Monday, February 7, 2011

DIY Circular Knitting Needles

So I wrote about wanting to make my own circular knitting needles recently. I thought it was something I could definitely manage. I was right. The real reason I even bothered looking this kind of thing up was because a circular 32" US17 needle isn't cheap or easy to come by. I had to try to make my own.

I used Rosemary Thomas' example as a place to start. I went to the local ACE/Rocky's hardware and found more than a dozen types of wooden dowels. Unfortunately, no one really knew what kind of wood they were. We assumed them to be pine, which I imagine isn't the best wood to use, but for starters, it's fine.

I bought a bunch of different sized dowels and headed home. I already had weed whacker trim, super duper glue (E6000 used in making my flower barrettes, available at any local craft store), sand paper and exacto knives, and very small drill bits.

The trick here is to drill very carefully, particularly with the smaller dowels. You can break the dowels apart really easily just by spinning them in the grip of some scissors and snapping them. I used a 3/64th and a 1/18th at some points. You also want to get the appropriate weed whacker trim. I guess they come in multiple widths - we had 0.60" width on hand. Just make sure your bit is equal to or just slightly larger than the weed whacker trim. The glue should hold that wiggle room just fine.

So you sand carve down and sand down your tips. I used a pencil sharpener for tips, but had to taper them a little more with an exacto knife. The end that connects to the cable (weed whacker trim) need to be pretty well tapered as well, but not as badly as business end of the needles.

You'll want some 600ish sand paper and then a much finer sand paper to do your work on these needles. This is probably the most time-consuming bit of the project, crafting your needles.

Another important thing to note is that weed whacker trim is tricky to glue. To assist the weed whacker trim in staying in the holes you drilled, cut into the trim just a smidge, making a jagged surface for the glue to grab on to better (see my very crudely drawn image to the left and laugh!)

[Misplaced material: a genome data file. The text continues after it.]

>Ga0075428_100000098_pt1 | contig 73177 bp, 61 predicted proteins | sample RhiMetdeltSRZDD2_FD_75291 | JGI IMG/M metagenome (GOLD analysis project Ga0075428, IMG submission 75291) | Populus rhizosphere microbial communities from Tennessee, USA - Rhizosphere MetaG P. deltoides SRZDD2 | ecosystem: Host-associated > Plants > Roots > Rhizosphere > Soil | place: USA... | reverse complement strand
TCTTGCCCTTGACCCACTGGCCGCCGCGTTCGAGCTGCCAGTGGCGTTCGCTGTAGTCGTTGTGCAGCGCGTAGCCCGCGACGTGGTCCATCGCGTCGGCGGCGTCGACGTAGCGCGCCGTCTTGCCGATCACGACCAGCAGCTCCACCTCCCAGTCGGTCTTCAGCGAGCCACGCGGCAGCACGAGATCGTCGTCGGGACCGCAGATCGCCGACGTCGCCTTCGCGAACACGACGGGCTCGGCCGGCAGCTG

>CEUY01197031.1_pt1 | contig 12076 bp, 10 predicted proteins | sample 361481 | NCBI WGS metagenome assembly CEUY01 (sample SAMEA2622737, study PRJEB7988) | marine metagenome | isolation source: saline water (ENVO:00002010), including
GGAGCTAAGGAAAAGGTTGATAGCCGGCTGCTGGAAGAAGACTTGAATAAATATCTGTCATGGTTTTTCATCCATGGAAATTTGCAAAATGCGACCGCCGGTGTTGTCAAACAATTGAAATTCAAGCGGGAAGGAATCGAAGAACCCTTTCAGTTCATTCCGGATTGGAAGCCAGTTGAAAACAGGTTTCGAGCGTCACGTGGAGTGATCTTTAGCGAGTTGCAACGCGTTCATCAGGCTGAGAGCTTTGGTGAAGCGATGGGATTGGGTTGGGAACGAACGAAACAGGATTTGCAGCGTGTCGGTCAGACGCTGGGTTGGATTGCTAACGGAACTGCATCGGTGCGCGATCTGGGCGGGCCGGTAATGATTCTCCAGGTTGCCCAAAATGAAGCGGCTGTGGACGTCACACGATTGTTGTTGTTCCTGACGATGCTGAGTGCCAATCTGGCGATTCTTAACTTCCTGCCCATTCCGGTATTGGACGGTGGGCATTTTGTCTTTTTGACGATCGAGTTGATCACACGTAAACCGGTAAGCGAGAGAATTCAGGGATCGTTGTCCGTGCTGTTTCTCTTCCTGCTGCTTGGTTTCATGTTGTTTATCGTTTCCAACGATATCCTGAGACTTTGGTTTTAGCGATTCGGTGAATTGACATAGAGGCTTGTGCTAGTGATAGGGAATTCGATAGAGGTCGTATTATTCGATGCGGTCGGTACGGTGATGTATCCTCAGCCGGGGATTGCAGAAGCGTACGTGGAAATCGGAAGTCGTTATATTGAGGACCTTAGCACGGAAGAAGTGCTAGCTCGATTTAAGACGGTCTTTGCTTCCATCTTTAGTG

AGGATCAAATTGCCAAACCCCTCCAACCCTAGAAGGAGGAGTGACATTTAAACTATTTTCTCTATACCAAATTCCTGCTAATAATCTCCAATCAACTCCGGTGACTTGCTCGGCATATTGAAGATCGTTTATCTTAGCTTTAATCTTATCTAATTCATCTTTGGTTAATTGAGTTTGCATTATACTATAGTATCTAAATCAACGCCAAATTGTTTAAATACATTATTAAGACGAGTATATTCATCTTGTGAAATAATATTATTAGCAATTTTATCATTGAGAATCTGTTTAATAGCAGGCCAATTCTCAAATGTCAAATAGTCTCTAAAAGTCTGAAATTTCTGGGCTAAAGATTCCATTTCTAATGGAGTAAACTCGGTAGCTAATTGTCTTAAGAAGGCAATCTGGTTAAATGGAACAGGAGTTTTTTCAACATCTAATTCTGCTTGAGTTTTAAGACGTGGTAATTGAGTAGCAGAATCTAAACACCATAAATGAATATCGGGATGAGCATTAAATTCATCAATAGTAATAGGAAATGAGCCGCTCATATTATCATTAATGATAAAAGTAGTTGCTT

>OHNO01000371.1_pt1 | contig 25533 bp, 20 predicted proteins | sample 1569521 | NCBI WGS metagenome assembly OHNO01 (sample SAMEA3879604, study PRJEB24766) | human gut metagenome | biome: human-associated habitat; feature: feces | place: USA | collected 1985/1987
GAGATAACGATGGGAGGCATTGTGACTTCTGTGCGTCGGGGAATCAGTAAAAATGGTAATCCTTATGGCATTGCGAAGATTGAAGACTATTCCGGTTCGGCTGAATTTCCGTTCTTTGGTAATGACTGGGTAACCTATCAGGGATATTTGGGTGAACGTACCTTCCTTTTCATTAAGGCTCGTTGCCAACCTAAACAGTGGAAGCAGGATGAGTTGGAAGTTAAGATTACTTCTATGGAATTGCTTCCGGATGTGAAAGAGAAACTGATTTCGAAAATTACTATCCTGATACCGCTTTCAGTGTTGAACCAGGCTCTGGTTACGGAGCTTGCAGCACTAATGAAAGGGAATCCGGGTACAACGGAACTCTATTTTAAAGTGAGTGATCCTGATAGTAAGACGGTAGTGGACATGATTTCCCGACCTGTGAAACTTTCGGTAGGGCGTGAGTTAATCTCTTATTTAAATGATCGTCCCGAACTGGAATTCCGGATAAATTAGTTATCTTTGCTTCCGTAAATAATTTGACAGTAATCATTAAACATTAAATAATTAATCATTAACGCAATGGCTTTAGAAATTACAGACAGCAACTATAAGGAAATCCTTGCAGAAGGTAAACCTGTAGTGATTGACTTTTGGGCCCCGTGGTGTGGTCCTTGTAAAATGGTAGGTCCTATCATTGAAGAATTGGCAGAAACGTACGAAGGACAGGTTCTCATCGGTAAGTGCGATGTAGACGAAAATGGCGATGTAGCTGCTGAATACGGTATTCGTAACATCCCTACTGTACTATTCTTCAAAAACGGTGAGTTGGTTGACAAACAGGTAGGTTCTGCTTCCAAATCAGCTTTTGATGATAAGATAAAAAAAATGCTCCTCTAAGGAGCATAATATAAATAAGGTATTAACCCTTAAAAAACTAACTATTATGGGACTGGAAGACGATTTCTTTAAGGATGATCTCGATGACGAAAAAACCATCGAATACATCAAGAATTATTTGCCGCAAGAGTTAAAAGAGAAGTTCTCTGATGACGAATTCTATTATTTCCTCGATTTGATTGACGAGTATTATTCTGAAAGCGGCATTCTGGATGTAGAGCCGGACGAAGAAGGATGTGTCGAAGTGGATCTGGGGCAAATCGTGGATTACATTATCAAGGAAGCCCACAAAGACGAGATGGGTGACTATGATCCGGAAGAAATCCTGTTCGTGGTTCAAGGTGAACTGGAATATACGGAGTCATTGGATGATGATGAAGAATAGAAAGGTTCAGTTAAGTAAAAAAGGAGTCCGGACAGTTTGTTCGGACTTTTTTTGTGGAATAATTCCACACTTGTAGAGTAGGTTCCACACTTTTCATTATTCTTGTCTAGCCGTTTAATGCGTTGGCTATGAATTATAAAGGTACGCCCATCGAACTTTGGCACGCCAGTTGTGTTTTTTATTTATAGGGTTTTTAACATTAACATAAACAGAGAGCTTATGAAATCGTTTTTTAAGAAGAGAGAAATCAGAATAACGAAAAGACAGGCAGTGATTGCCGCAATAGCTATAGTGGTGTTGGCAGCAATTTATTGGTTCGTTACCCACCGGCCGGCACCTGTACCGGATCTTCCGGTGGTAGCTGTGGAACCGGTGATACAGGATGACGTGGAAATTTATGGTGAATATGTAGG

Once you've got everything assembled, let the needles set for a while. I let mine sit, held drawn out by 2 cakes of yarn, for about 24 hours. After they set, you can sand down the glue residue and perfect your needles. You could also do as Rosemary Thomas suggests and use some teflon tape (plumber's tape, very cheap) at the connection between the cable and your needle.

A dip in beeswax and further sanded/polished will give your needles a lovely feel. It takes less than 45 minutes to engineer each pair, excluding setting time and finishing time. You'll make a bit of a mess, so set out some scrap paper in your workspace if you don't want wood shavings and sand paper dust everywhere. This is a very rewarding project if you're anything like me and want to stop paying high prices for your knitting tools!


Made by Hand on Planet Earth said...

Hi! Check out Brilliant Knitting on Etsy. They sell wonderful bamboo needles that come recommended by people actually using them. You can get 15 circular needles for only $30! Amazing. I just ordered some. Couldn't wait any longer.

Sassafrass said...

Bless your heart, woman. Thank you for the suggestion!

Made by Hand on Planet Earth said...

I am so impressed that you made your own. I think I would lose patience in about 10 minutes. How can you possibly achieve a smooth connection between needle and cable? I'll be curious to know how you like them once you are using them.

The Gift Laboratory said...

I used this and other pages as inspiration for my own method:


I have managed to make a really smooth connection and no drilling required!